Port Hedland: Issues of scale
It takes us most of the rest of the afternoon to drive the two-lane road from Roebourne to Port Hedland, at 15,000 or so people now the largest town in the Pilbara, and the most active port by tonnage in Australia. We pass through low scrubby land that transitions from Spinifex into saltbush, a landscape that Paul says stretches from here to Broome more than 600km to the north. At three-thirty in the afternoon we see lightning strikes ahead of us in the distance, and at four o'clock spot brushfire smoke rising black and thick to our right. Australia is ever the land of fire and water.
About 40km out of Port Hedland we can see the huge iron ore processing plant built during the late 1990s that was decommissioned after a dust explosion killed a worker and critically wounded several others. The Boodarie Iron 'hot briquetted iron plant' was designed to refine iron ore from 67 per cent purity to around 90 per cent; it theory it would increase BHP profits by bringing refining costs onshore, have provided 900 jobs, and allowed for faster shipping of larger quantities of ore. It almost worked, the 7km long conveyor belt bringing iron ore fines from the port to the plant, then carrying back the compacted briquettes, but it never proved really economical, and the accident put a cap on the experiment. “You used to be able to see the plant from 50km away, but they're taking it apart and the stacks are getting shorter,” says Paul. It's our first hint of the scale of operations here, that the company could built such a large plant in the first place, and then abandon it.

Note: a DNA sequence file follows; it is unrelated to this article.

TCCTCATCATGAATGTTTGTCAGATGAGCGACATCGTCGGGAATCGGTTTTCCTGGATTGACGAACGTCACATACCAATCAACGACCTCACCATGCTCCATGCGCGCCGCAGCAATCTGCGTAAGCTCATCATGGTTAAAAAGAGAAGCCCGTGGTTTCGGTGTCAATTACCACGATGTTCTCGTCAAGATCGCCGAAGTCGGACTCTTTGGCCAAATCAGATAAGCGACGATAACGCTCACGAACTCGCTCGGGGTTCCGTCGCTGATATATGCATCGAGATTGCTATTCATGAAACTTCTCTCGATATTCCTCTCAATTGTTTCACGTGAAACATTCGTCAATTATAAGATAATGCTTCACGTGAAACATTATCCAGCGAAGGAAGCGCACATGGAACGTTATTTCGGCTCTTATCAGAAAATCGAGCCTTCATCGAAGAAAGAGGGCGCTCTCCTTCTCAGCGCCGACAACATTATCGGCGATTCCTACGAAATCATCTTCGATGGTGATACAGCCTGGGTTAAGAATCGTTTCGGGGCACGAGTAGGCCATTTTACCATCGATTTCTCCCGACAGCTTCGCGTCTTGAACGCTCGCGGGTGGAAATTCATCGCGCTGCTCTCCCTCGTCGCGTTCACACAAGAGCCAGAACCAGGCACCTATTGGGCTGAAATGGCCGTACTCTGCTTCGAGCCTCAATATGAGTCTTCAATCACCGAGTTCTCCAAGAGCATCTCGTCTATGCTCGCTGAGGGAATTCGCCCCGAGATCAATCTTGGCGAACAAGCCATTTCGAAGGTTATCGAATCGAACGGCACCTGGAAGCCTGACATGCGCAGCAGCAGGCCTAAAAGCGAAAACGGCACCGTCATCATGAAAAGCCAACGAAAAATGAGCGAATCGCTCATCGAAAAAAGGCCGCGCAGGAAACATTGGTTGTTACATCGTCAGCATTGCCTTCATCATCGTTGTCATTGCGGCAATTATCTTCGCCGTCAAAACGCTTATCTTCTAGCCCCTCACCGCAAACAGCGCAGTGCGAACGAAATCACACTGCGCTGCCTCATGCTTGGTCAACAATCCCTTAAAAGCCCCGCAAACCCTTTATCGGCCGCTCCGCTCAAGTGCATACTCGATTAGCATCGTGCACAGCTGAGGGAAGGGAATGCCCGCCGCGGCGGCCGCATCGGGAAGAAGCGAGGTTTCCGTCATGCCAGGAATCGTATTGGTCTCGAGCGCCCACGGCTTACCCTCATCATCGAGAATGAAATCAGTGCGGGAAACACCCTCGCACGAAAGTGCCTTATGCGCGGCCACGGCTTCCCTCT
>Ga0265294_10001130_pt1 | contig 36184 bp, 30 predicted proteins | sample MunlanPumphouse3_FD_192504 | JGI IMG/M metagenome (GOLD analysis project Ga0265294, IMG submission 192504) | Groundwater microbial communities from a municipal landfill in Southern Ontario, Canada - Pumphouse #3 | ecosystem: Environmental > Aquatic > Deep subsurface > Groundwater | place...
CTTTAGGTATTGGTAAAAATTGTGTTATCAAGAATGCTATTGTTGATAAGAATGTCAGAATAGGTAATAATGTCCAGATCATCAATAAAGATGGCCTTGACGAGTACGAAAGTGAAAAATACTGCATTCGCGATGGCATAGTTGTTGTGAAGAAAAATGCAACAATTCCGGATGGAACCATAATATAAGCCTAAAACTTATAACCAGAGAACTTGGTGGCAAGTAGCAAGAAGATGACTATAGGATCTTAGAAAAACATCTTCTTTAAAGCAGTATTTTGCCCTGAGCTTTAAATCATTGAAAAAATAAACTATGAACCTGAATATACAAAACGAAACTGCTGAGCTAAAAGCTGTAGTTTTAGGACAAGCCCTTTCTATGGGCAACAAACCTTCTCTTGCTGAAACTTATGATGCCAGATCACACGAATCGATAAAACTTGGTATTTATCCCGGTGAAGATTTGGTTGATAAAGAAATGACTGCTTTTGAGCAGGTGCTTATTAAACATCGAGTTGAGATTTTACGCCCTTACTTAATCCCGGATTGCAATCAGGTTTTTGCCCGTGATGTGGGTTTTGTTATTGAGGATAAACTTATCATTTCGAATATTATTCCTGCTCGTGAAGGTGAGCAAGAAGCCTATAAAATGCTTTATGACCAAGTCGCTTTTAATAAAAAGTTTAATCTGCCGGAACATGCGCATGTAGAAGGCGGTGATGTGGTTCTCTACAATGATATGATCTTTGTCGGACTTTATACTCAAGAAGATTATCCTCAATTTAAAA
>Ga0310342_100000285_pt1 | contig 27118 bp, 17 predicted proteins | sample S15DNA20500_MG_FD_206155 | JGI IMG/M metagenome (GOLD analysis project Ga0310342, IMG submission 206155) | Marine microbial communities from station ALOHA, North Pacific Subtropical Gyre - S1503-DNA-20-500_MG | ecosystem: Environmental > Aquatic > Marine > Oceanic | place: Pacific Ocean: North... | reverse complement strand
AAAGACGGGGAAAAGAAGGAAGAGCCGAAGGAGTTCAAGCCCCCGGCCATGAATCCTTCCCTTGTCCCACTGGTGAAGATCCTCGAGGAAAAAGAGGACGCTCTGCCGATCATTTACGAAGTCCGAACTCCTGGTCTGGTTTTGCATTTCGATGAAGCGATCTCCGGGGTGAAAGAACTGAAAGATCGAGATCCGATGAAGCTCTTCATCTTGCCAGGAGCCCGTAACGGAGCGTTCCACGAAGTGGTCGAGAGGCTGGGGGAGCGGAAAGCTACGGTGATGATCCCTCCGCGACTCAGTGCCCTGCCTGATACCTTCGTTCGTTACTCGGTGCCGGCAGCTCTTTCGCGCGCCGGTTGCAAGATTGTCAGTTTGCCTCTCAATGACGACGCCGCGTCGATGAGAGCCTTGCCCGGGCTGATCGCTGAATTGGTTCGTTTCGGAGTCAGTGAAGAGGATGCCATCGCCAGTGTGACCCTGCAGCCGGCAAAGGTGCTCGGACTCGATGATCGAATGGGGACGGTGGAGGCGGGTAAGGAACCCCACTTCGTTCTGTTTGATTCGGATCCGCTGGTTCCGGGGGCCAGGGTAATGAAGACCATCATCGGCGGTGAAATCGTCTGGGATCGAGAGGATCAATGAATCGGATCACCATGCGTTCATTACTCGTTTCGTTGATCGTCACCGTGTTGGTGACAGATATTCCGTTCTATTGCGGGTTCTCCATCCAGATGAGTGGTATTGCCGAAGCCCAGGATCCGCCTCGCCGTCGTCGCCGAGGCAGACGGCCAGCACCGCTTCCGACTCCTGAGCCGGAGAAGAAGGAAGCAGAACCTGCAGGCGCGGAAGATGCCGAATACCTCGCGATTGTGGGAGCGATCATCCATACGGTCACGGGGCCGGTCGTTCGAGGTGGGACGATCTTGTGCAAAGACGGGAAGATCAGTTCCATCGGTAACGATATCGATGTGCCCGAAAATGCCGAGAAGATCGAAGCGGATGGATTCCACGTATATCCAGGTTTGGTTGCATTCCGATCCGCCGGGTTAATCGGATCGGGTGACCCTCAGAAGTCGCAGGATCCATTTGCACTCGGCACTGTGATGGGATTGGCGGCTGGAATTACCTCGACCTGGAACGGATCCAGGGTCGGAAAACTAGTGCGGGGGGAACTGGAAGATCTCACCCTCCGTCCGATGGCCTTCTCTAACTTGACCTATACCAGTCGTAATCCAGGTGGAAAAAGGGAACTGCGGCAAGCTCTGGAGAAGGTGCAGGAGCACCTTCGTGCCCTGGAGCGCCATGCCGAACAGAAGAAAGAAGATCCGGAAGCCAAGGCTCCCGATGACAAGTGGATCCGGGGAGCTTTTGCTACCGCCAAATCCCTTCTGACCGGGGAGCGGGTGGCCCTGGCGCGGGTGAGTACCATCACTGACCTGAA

As we come into town, the stacks always on our horizon, we pass multiple trains of more than 300 cars waiting to unload their ore, or return to the mines. Even the road trains here are the largest we've seen, semis pulling three-and-a-half trailers with more than 90 wheels on the ground. A sign at the entrance to the town proclaims “BHP: Resourcing the Future.” Another sign states, somewhat to the contrary, “Please respect our natural icons.” We check into caravan park, modest bungalows shaded by trees with work clothes hanging out to dry on lines. Some port and mine workers live here, but most fly to homes elsewhere. It's cheaper to have a house in Bali and fly in for work on a weekly schedule than own a place in Australia. That kind of institutionalized non-residency mitigates against sense of community, local pride, and even simply caring for the environment on the residential level, leaving it up to the companies to act as stewards, which is not a role that comes easily to multinational corporations.